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With these audacious and murderously witty stories, Donald Barthelme threw the preoccupations of our time into the literary equivalent of a Cuisinart and served up a gorgeous salad of American culture, high and low. Here are the urban upheavals reimagined as frontier myth; travelogues through countries that might have been created by Kafka; cryptic dialogues that bore down to the bedrock of our longings, dreams, and angsts. Like all of Barthelme’s work, the sixty stories collected in this volume are triumphs of language and perception, at once unsettling and irresistible.
One morning in 1887, Mathilda went out into the back yard and discovered that a mysterious Chinese house had planted itself there overnight. She had wanted a fire engine, but the mysterious Chinese house was intriguing too. From inside came strange sounds: growls, howls, whispering, trumpeting.
Plucky Mathilda walks right in. She finds all sorts of peculiar things: a sulky captured pirate, a giant popcorn-popping machine, an elephant that falls downhill once a day—truly “every kind of flawless flourishy footlooseness.” Mathilda gets to see everything in every room, guided by the hithering thithering djinn, who even arranges to leave her a souvenir that is just about exactly what she wanted.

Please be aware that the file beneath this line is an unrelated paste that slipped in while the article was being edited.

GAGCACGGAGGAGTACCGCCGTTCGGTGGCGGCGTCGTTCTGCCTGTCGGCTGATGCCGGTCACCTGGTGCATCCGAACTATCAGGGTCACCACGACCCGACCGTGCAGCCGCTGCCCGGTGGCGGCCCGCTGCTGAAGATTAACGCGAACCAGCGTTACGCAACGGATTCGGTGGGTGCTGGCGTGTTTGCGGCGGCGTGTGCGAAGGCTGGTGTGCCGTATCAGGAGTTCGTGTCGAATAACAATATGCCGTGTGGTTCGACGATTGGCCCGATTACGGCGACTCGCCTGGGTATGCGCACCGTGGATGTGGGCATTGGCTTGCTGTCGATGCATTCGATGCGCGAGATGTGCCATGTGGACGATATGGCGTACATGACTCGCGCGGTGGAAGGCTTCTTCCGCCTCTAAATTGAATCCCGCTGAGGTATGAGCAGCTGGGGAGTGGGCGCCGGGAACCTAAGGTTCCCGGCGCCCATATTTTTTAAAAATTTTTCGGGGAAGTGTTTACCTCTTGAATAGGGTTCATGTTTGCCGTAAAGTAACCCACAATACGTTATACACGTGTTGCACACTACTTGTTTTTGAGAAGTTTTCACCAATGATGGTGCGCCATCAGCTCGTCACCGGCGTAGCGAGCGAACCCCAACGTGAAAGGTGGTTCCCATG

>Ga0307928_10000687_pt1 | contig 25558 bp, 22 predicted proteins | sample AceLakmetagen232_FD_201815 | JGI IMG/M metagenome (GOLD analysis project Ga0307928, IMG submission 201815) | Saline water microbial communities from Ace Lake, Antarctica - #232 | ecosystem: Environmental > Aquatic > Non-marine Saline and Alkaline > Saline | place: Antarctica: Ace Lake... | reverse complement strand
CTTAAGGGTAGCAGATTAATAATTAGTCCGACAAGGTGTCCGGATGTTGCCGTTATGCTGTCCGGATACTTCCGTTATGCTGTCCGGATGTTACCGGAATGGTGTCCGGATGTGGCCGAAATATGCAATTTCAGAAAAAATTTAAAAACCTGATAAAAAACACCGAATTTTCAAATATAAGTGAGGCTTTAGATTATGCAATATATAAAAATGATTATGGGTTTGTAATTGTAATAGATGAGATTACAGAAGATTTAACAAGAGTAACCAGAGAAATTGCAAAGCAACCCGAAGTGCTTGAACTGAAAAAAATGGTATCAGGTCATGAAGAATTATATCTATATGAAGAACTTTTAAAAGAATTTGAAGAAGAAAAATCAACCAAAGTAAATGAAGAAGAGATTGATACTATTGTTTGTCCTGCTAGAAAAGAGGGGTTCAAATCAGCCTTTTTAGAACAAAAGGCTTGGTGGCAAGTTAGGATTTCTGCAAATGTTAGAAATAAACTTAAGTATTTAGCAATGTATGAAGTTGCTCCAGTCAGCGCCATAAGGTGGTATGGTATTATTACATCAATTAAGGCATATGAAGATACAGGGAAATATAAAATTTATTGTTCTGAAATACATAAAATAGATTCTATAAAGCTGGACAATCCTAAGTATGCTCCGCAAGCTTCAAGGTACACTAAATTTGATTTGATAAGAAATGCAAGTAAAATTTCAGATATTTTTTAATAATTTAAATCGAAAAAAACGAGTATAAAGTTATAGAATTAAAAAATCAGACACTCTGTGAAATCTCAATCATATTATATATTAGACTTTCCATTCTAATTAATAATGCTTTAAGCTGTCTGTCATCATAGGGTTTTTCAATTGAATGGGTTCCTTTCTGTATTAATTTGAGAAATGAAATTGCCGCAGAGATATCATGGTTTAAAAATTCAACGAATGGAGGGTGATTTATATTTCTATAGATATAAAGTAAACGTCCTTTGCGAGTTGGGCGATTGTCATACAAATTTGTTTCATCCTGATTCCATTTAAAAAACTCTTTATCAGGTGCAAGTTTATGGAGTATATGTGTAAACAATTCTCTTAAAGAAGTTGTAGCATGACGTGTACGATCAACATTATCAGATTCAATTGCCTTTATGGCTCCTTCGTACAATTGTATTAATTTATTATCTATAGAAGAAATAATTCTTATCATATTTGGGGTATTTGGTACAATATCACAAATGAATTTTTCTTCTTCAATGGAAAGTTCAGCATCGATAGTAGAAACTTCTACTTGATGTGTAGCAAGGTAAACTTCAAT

Renowned author Donald Barthelme presents Mathilda’s escapade in a witty and whacky text with collage illustrations made entirely from nineteenth-century engravings. It’s a unique, fun, and ultimately wonderful book.